The effect of the hierarchical structure of a population on the transmission of infectious diseases can similarly apply to the transmission of information. In human populations, the transmission of rumours and cultural traits between families or communities is thus probably influenced by the variance in social group size. One can also predict that the transmission of computer viruses between small networks of interconnected computers (e.g. intranets) is more likely to become epidemic when the size of subnetworks is more variable.

We have introduced EEGS as a simple, intuitive metric for quantifying the epidemiological impact of group size variation and the epidemiological vulnerability of a population. As long as the network structure of the population is sufficiently random (lacks clustering or other local structure), EEGS can be estimated using only the mean and variance of the group size distribution. EEGS is independent of degree distribution and indicates which homogeneous network with same-sized groups has comparable epidemiological properties. The original network and the EEGS homogeneous network share the same epidemic threshold and thus are vulnerable to the same suite of pathogens. However, the two networks will not necessarily experience outbreaks of similar magnitude. Analogous metrics can also be computed by equating the mean outbreak size (as illustrated here with the Serengeti lion network) or the probability of an epidemic instead of the epidemic threshold. However, such metrics can generally only be computed numerically or using Monte Carlo simulations.

The model makes several simplifying assumptions. First, it assumes that between-group transmission is an increasing function of the size of the groups. This happens, for example, when all the individuals of two interacting groups come into contact, or when movements of potentially infected individuals between connected social groups are proportional to the size of the groups (as in the gravity model [42,43]). This may also be the case when disease vectors such as mosquitoes are more likely to detect large social groups than small social groups (e.g. malaria in primates [44,45]). It also assumes that when disease reaches a group, all individuals in the group become infected. This may not hold when the within-group disease transmission rate or the within-group connectivity is low. The model can be modified to handle such scenarios by replacing the group size distribution with the distribution of within-group outbreak sizes. This distribution can, for example, be inferred using stochastic SIR compartmental models for highly intra-connected groups [46] or network-based models for sparser groups. Within-group network structures may be sensitive to stochastic effects and yield highly variable within-group outbreak sizes, which will, in turn, affect the epidemiological vulnerability of the larger population. In these cases, the dynamics of infectious diseases will depend on the two-level within- and between-group contact network.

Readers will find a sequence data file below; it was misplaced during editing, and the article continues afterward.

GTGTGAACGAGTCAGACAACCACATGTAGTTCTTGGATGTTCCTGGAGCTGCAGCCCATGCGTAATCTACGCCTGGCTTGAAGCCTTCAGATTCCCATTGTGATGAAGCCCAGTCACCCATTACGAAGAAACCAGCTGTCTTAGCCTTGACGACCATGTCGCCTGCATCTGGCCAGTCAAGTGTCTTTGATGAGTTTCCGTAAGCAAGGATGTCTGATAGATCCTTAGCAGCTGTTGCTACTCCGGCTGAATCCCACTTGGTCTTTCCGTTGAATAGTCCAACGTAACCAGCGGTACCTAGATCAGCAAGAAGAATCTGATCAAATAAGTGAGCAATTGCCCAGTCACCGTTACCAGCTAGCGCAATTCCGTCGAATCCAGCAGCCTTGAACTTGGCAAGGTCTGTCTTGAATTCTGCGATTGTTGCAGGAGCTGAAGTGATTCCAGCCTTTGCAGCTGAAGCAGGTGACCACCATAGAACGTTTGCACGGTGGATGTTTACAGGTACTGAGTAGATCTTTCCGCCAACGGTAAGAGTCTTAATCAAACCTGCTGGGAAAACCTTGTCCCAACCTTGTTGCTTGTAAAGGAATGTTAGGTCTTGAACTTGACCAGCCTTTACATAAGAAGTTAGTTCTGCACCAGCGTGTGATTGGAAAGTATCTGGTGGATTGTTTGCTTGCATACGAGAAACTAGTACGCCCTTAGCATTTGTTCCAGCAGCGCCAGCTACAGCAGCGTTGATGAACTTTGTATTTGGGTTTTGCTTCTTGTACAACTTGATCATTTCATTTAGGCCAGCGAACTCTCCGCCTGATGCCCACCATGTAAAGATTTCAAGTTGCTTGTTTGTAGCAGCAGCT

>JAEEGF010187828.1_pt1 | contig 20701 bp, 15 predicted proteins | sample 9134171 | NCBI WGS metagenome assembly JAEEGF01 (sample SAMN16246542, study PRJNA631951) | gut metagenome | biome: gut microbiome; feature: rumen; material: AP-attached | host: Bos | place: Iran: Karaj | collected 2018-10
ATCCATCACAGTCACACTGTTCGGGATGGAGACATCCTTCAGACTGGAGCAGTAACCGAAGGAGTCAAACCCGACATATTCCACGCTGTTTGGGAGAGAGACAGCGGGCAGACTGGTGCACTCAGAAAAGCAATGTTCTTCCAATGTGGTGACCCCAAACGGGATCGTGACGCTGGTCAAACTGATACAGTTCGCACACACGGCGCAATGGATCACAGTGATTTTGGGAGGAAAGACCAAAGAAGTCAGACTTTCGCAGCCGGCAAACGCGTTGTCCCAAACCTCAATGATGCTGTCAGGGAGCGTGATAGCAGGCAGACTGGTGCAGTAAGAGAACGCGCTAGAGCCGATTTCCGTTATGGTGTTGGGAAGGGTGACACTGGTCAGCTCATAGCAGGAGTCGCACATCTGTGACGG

Second, the model assumes that group sizes are randomly distributed across the landscape. In reality, group sizes may depend on the quality of locally available resources, with large groups occurring around resource-rich areas and small groups found in more marginal areas [47]. If group sizes are spatially clustered, then the epidemiological impact of the group size variability may be different, depending on the size and spatial distribution of these clusters.

Finally, we assume that group size and degree are not correlated. If there is a positive correlation between the two, that is, larger groups have more inter-group contacts, then we expect the effects of group size variability to be amplified. The epidemic threshold would then be lower and epidemic size for high transmission rates would be smaller.

In conclusion, group size variability strongly impacts disease transmission in hierarchical populations. This pertains not only to group-living wild animals such as the Serengeti lions, but more generally to structured populations, including patch-structured wild plants, cultivated crops, herd-structured domestic livestock and community-structured humans.

## Acknowledgements

We thank Rosalind Eggo and Alexandre Courtiol for useful discussions and suggestions. We also thank three anonymous reviewers for their useful comments. This work was supported by NSF grant (no. OISE-0804186) to M.E.C. and NSF grant (no. DEB-0749097) to L.A.M.

- Received March 4, 2013.
- Accepted March 19, 2013.

- © 2013 The Author(s) Published by the Royal Society. All rights reserved.